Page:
One exemplary embodiment of the present disclosure is directed to an apparatus for supplying AC power to an AC power grid from a DC power source, such as, for instance, a PV array. The apparatus can include a converter coupled to the DC power source. The converter provides DC power from the DC power source to a DC bus. The apparatus further includes an inverter coupled to the DC bus. The inverter converts the DC power of the DC bus into AC power that can be output to an AC power grid. The apparatus further includes a control system configured to regulate the DC bus voltage of the DC bus to operate at a variable DC bus voltage setpoint. The control system is configured to adjust the magnitude of the variable DC bus voltage setpoint based at least in part on the an output AC current of the inverter.

Another exemplary embodiment of the present invention is directed to a method for controlling a DC bus voltage in a system for providing AC power to an AC power grid from a DC power source. The method includes providing DC power to a DC bus at a DC bus voltage and converting the DC power on the DC bus to AC power with an inverter coupled to the DC bus. The method can include controlling the DC bus voltage to operate at a DC bus voltage setpoint and varying the DC bus voltage setpoint based at least in part on an output AC current of the inverter.

Variations and modifications can be made to these exemplary embodiments of the present disclosure.

These and other features, aspects and advantages of the present invention will become better understood with reference to the following description and appended claims. The accompanying drawings, which are incorporated in and constitute a part of this specification, illustrate embodiments of the invention and, together with the description, serve to explain the principles of the invention.

BRIEF DESCRIPTION OF THE DRAWINGS

A full and enabling disclosure of the present invention, including the best mode thereof, directed to one of ordinary skill in the art, is set forth in the specification, which makes reference to the appended figures, in which:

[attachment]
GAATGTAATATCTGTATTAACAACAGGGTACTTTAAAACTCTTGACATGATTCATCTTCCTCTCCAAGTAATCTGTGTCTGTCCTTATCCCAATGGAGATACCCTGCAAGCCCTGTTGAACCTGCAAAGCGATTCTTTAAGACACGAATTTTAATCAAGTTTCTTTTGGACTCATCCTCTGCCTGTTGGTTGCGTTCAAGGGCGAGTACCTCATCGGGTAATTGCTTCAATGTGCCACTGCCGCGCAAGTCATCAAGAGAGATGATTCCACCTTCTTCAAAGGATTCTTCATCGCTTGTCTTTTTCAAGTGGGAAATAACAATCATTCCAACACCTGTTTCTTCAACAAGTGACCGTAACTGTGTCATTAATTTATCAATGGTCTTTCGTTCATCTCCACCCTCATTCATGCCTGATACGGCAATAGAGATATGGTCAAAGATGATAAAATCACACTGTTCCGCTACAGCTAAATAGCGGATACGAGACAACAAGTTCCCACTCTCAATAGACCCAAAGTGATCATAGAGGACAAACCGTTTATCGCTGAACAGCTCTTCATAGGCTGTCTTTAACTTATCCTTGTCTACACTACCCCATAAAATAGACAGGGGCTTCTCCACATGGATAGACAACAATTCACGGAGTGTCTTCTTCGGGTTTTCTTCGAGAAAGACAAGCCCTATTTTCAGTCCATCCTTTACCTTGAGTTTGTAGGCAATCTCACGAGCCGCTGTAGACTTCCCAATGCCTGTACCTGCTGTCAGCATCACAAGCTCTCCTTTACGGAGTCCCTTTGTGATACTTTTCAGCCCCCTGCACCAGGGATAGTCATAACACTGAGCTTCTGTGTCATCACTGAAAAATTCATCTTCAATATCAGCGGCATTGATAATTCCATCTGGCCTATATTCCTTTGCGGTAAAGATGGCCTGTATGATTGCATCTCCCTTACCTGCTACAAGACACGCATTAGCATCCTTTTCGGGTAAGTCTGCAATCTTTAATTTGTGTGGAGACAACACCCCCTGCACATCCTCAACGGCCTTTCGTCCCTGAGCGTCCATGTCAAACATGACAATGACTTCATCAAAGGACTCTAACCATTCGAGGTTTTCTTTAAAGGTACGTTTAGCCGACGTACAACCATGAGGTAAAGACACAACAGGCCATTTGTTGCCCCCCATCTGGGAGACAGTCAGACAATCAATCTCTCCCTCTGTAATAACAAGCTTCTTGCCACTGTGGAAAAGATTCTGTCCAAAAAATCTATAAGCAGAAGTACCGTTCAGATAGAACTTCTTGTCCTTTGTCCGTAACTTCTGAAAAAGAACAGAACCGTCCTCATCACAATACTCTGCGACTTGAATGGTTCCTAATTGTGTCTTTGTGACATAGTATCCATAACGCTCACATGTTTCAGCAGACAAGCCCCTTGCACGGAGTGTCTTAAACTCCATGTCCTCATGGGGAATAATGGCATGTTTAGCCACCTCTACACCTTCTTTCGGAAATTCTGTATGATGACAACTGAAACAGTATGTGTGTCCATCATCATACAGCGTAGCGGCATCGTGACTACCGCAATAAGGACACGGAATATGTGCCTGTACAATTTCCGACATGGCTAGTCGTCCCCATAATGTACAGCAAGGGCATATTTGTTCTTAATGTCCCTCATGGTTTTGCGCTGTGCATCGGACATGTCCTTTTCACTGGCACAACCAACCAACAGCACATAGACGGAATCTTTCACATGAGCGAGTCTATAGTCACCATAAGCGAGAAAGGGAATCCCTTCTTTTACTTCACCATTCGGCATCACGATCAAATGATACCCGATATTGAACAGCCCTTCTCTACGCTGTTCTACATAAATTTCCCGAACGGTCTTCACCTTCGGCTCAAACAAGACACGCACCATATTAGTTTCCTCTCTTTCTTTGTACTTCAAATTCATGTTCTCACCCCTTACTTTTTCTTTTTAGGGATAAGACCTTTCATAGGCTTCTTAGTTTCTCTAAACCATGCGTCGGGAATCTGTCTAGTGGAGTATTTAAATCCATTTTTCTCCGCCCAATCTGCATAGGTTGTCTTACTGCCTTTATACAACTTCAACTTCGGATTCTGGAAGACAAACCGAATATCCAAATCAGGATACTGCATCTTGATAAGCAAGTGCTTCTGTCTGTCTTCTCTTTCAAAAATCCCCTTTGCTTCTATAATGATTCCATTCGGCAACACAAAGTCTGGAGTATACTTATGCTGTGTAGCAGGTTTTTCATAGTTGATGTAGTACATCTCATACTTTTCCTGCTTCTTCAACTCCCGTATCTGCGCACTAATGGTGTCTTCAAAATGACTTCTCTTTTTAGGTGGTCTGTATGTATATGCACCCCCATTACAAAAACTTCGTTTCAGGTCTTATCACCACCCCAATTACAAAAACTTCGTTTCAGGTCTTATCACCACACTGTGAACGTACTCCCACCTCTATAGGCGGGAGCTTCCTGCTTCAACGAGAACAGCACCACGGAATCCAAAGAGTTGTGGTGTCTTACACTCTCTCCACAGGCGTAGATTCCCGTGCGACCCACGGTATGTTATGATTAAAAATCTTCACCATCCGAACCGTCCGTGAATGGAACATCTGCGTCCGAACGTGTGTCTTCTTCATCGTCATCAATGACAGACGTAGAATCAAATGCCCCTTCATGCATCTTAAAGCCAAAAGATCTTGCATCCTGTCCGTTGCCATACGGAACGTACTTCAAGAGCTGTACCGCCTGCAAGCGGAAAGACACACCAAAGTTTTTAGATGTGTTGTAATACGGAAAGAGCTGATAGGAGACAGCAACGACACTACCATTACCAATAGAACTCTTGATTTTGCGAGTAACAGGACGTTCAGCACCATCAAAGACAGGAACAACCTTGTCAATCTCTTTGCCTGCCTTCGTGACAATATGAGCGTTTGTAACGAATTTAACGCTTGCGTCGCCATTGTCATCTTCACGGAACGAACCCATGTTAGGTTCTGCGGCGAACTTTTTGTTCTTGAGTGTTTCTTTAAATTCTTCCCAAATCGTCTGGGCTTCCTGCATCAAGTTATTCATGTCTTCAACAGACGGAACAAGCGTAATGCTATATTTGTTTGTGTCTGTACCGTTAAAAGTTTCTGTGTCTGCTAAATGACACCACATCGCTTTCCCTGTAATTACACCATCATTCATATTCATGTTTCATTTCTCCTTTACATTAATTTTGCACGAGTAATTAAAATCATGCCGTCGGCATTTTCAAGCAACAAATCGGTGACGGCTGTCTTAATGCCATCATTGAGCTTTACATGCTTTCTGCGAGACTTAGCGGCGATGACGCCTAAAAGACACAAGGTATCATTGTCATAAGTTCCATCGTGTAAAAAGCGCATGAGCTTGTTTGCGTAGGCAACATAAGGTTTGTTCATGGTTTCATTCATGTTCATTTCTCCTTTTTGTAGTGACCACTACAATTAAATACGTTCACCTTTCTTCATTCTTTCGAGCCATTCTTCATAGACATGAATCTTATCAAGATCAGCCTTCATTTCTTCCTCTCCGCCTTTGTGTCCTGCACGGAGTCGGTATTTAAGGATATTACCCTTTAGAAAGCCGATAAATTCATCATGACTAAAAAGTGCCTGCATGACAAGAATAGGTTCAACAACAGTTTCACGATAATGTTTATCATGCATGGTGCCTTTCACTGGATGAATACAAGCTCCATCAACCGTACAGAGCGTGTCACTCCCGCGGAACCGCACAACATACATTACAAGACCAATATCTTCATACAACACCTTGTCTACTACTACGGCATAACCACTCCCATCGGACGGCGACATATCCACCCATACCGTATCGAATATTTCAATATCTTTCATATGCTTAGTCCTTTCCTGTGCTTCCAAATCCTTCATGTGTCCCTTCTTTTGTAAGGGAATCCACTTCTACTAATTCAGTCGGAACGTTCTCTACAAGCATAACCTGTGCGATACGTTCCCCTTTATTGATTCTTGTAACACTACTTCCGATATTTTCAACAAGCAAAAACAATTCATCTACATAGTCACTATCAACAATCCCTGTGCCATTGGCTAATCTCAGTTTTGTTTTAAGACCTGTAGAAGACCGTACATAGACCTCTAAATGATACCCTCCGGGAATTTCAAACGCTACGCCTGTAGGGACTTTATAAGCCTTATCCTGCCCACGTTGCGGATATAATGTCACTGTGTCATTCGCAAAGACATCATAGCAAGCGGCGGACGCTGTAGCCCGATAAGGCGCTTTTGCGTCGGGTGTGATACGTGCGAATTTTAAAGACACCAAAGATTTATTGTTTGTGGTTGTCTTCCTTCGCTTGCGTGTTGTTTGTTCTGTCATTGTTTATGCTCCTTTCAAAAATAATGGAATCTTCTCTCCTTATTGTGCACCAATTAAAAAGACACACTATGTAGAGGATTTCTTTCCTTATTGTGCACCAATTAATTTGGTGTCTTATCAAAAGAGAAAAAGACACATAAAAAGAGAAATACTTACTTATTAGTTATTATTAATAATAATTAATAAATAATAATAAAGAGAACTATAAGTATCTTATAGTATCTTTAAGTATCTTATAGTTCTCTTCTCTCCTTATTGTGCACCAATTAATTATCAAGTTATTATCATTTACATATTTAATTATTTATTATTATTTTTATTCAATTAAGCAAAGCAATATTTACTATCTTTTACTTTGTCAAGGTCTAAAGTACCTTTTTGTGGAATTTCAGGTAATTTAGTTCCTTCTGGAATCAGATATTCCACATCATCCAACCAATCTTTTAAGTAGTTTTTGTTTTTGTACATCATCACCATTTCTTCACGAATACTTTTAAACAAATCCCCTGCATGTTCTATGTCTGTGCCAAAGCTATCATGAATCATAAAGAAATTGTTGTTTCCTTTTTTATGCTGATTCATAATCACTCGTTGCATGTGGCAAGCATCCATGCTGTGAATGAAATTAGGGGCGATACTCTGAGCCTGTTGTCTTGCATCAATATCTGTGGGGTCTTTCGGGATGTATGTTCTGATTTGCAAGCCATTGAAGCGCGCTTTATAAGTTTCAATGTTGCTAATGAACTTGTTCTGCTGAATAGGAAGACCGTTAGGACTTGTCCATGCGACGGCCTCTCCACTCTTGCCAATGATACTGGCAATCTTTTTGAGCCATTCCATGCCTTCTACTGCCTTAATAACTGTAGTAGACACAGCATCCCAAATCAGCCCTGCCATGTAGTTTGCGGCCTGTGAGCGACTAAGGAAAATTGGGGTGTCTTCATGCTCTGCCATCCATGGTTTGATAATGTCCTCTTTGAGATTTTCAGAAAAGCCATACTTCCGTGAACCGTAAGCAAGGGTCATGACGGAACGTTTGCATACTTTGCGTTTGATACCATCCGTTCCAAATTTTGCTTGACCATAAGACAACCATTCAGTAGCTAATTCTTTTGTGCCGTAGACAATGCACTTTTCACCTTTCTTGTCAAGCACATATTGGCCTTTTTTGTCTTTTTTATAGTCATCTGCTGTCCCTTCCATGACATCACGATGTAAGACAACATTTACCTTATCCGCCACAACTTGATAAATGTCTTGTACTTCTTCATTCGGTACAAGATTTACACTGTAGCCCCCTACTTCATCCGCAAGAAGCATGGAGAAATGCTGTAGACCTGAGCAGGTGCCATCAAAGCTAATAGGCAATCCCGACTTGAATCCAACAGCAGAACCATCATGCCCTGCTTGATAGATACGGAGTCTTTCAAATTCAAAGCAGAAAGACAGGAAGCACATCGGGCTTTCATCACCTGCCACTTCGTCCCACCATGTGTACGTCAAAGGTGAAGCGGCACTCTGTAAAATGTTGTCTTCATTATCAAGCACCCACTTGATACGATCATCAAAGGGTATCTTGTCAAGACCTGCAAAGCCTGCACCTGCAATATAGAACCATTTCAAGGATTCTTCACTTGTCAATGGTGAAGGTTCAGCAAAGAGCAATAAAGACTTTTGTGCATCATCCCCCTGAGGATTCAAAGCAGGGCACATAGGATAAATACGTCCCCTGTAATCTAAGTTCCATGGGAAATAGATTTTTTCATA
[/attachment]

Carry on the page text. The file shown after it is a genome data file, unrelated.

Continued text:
FIG. 1 provides a block diagram of a solar power converter system in accordance with an exemplary embodiment of the present disclosure;

FIG. 2 provides a circuit diagram of a solar power generation system in accordance with an exemplary embodiment of the present disclosure;

FIG. 3 depicts a circuit diagram of a regulator topology for a solar power converter system according to an exemplary embodiment of the present disclosure;

FIG. 4 depicts a flow diagram of an exemplary method according to one exemplary embodiment of the present disclosure; and,

FIG. 5 depicts a flow diagram of an exemplary method according to another exemplary embodiment of the present disclosure.

DETAILED DESCRIPTION OF THE DRAWINGS

Reference now will be made in detail to embodiments of the invention, one or more examples of which are illustrated in the drawings. Each example is provided by way of explanation of the invention, not limitation of the invention. In fact, it will be apparent to those skilled in the art that various modifications and variations can be made in the present invention without departing from the scope or spirit of the invention. For instance, features illustrated or described as part of one embodiment, can be used with another embodiment to yield a still further embodiment. Thus, it is intended that the present invention encompass such modifications and variations as come within the scope of the appended claims and their equivalents.

Generally, the present disclosure is directed to methods and apparatus for supplying AC power to an AC power grid from a DC power source, such as a PV array. FIG. 1 depicts a conceptual block diagram of an exemplary two stage power converter 100 used to convert DC power 115 from a PV array 110 into AC power suitable for feeding an AC power grid 140. The first stage of power converter 100 can include a DC to DC converter 120, such as a boost converter, that outputs DC power 125 onto a DC bus. The second stage of the power converter can be an inverter 130 that converts the DC power 125 on the DC bus to an AC power 135 suitable for being fed to an AC power grid 140.